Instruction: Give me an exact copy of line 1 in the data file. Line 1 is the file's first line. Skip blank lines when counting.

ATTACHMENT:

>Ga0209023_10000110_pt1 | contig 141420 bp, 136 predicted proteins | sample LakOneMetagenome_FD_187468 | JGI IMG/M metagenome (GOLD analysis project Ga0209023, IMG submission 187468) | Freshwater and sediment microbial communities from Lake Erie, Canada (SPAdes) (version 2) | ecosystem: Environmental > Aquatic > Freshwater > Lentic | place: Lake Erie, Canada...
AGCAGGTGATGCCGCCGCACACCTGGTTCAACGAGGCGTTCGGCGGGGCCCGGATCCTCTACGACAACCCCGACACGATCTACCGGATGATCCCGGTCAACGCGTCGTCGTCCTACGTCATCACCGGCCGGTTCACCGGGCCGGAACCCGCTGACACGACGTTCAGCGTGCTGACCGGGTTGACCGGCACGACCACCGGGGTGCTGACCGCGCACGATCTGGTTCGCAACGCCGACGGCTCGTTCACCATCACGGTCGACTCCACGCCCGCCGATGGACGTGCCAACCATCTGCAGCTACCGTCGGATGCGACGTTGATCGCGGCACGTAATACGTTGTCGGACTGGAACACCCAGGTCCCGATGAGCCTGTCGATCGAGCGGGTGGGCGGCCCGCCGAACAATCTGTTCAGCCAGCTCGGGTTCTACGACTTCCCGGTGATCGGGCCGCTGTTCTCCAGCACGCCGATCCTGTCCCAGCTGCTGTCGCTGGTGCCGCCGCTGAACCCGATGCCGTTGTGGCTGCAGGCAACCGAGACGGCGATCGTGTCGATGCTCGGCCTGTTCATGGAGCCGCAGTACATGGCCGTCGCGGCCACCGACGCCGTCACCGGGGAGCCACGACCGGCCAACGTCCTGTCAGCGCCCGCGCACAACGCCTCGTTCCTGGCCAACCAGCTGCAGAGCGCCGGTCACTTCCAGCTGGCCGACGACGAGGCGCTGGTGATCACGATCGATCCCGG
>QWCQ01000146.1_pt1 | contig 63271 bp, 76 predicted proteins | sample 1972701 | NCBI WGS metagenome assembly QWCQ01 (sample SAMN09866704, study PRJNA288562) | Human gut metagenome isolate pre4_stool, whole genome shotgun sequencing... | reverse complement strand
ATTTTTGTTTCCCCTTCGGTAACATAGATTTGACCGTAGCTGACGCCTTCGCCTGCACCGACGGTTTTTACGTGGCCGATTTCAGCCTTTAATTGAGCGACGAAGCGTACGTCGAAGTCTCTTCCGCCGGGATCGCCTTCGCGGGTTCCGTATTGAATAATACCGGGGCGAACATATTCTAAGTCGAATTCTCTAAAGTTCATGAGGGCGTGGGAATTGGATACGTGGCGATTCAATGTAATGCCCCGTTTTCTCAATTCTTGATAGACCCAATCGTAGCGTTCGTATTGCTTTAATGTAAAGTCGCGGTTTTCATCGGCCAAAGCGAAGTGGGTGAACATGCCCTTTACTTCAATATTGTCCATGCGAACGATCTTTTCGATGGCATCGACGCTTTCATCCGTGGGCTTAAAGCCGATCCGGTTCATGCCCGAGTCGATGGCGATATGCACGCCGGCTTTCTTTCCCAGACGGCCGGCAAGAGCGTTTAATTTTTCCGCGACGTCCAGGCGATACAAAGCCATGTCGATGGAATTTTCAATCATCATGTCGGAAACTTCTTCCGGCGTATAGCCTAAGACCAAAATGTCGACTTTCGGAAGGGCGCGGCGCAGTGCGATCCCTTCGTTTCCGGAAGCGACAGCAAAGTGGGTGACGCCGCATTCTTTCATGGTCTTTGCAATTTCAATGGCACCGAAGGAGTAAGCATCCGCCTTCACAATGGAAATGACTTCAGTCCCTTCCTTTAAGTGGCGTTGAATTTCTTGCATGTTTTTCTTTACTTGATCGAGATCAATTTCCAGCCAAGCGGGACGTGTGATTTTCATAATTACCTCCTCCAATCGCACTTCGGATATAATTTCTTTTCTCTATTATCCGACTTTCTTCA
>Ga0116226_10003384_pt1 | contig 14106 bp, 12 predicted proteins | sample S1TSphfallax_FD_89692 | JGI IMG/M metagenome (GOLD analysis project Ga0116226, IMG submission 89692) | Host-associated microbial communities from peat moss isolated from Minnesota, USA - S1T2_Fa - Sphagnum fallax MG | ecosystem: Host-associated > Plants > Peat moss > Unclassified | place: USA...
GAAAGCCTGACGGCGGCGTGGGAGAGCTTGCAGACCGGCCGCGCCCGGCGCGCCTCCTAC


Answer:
>Ga0209023_10000110_pt1 | contig 141420 bp, 136 predicted proteins | sample LakOneMetagenome_FD_187468 | JGI IMG/M metagenome (GOLD analysis project Ga0209023, IMG submission 187468) | Freshwater and sediment microbial communities from Lake Erie, Canada (SPAdes) (version 2) | ecosystem: Environmental > Aquatic > Freshwater > Lentic | place: Lake Erie, Canada...